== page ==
Letters Of Freedom
by: Patricia Lefler
A morning fog lifted above the tree lines. December clouds would bring more rain, but I was about to face a different kind of storm. Out of nowhere, blue lights flashed behind my vehicle. I thought it was for something I had done. Nothing seemed real anymore.
From that moment forward, every page of my future began to rip out of me and blow onto unfamiliar ground.
I often felt like the protagonist in two ambiguous stories – One ending: one beginning.
Life was a mixed bag of confusing messages that played in my mind like riddles. People thought I lost touch with reality. I think they were right.
I was held in a solitary confinement prison cell for 9-months.
My senses were so confused. “Why do I only see the color white in a world of dark? How come my bed is hard? Has it always felt this cold?”, were questions with obvious answers, but I couldn’t digest or normalize anything. Not the sounds of metal sliding and slamming. Not the taste of water sipped from the top of a toilet. Not the way time existed – passing only in seconds, and minutes, and hours between meals.
Solitude was excruciating. For 2-months I turned ministry people away, convinced they were sent by prosecutors. On the verge of losing my mind, I finally welcomed a woman one night who passed a small “Gideon’s” Bible through an opening in my cell’s door.
Not that I intended to read it, I just wanted company. Anger was still a constant companion while awaiting trial, but there was also an irresistible feeling of hope I couldn’t ignore. Somehow, I transcended the despairing reality of my circumstances and understood I had to keep going … no matter what.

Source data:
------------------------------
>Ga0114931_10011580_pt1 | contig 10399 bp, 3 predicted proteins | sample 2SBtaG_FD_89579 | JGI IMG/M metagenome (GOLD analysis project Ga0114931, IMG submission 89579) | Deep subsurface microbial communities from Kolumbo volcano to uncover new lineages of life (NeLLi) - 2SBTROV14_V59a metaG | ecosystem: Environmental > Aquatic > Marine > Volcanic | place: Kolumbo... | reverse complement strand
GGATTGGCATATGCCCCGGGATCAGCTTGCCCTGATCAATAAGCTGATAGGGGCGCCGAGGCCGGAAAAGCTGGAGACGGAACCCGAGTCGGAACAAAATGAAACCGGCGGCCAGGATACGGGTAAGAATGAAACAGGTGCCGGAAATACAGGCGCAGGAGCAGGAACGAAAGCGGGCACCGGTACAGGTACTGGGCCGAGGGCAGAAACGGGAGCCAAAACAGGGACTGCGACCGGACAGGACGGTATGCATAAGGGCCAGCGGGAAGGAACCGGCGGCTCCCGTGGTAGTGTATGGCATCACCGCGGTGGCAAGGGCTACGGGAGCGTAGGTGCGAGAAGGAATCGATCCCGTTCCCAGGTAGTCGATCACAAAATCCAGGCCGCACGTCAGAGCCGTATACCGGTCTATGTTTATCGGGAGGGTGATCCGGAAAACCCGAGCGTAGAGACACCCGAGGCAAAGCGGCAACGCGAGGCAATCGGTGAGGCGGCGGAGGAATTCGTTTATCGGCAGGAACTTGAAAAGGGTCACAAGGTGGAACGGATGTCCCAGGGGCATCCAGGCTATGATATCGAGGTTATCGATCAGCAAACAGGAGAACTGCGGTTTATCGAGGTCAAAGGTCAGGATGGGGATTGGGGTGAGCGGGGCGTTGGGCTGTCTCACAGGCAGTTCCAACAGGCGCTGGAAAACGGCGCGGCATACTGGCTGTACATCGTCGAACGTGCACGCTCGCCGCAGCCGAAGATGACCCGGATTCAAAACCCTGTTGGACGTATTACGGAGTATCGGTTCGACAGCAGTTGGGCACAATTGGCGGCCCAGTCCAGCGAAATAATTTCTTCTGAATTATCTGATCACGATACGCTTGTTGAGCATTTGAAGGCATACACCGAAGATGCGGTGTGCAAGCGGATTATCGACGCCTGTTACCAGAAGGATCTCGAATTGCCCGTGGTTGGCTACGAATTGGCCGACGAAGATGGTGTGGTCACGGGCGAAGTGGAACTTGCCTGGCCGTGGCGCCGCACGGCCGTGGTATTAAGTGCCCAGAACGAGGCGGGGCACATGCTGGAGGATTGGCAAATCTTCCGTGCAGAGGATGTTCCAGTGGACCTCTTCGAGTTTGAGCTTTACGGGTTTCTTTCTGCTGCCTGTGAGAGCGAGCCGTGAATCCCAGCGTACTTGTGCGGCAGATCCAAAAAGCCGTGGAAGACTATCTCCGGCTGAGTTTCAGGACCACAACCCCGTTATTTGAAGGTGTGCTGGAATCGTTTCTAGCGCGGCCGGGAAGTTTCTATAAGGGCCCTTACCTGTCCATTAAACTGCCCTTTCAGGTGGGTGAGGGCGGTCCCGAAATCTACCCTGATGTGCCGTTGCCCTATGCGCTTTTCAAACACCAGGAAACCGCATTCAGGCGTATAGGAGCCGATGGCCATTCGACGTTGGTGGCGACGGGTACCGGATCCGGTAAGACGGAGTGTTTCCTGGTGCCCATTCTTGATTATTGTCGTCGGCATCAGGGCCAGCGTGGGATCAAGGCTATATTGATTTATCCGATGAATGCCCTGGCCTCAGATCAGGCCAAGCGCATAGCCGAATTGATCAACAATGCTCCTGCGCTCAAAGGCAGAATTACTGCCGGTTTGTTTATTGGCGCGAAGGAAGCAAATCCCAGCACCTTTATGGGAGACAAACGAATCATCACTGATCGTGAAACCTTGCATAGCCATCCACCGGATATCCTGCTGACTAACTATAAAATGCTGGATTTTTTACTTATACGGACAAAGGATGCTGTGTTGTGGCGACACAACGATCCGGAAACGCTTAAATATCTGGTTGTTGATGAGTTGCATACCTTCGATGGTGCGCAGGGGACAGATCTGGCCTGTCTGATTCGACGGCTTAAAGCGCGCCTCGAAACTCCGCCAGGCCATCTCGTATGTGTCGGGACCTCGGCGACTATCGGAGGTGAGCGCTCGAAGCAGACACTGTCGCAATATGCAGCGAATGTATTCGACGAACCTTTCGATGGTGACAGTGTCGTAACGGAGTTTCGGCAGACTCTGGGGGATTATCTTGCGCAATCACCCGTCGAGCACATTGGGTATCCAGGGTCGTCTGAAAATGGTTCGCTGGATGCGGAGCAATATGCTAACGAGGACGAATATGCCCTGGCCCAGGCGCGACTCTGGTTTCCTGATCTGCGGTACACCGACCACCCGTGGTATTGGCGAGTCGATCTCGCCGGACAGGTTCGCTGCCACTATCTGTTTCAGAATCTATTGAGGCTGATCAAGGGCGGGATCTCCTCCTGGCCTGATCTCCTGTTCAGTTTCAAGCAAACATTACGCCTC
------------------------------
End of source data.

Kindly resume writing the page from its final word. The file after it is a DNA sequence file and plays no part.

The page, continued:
My poor attitude was strengthened by a desire to keep my enemies from knowing they got the best of me.
Every month my Gideon friend returned for a visit. In her absence, I sent letters that I’m certain were more for me than anyone. God spoke to me through my writing, in ways I could understand.
Inside, I was slowly accepting where I was. In fact, being that low is how I came to look up. I did read the Bible, albeit a larger version. And It was not cliché. God used that time to teach me about the birth, death, and resurrection of Jesus Christ, utilizing what was available - My ability to read and write, a broken spirit, and a quiet place where it was time to let God get the best of me.
I was told stories about writers from Biblical days who were also prisoners.
While I appreciated my new friend’s efforts to encourage, I saw a big difference between my situation and prisoner’s in the Bible. They were suffering for teaching the gospel and standing for Christ. I, on the other hand, had to fall before I could see Him. I suppose, however, you could make a similar argument about Paul, Author of the Prison Epistles and other Books in the Bible. He literally fell (from his horse) and was blinded by Christ on his way to Damascus. (Acts 9:4) Under Roman law, Paul was authorized to persecute Christians. Until his “fall”, he couldn’t recognize who Jesus was. Losing his sight in order to find it was a paradox I related to. Until I was locked in a small cell, I had no understanding of true freedom.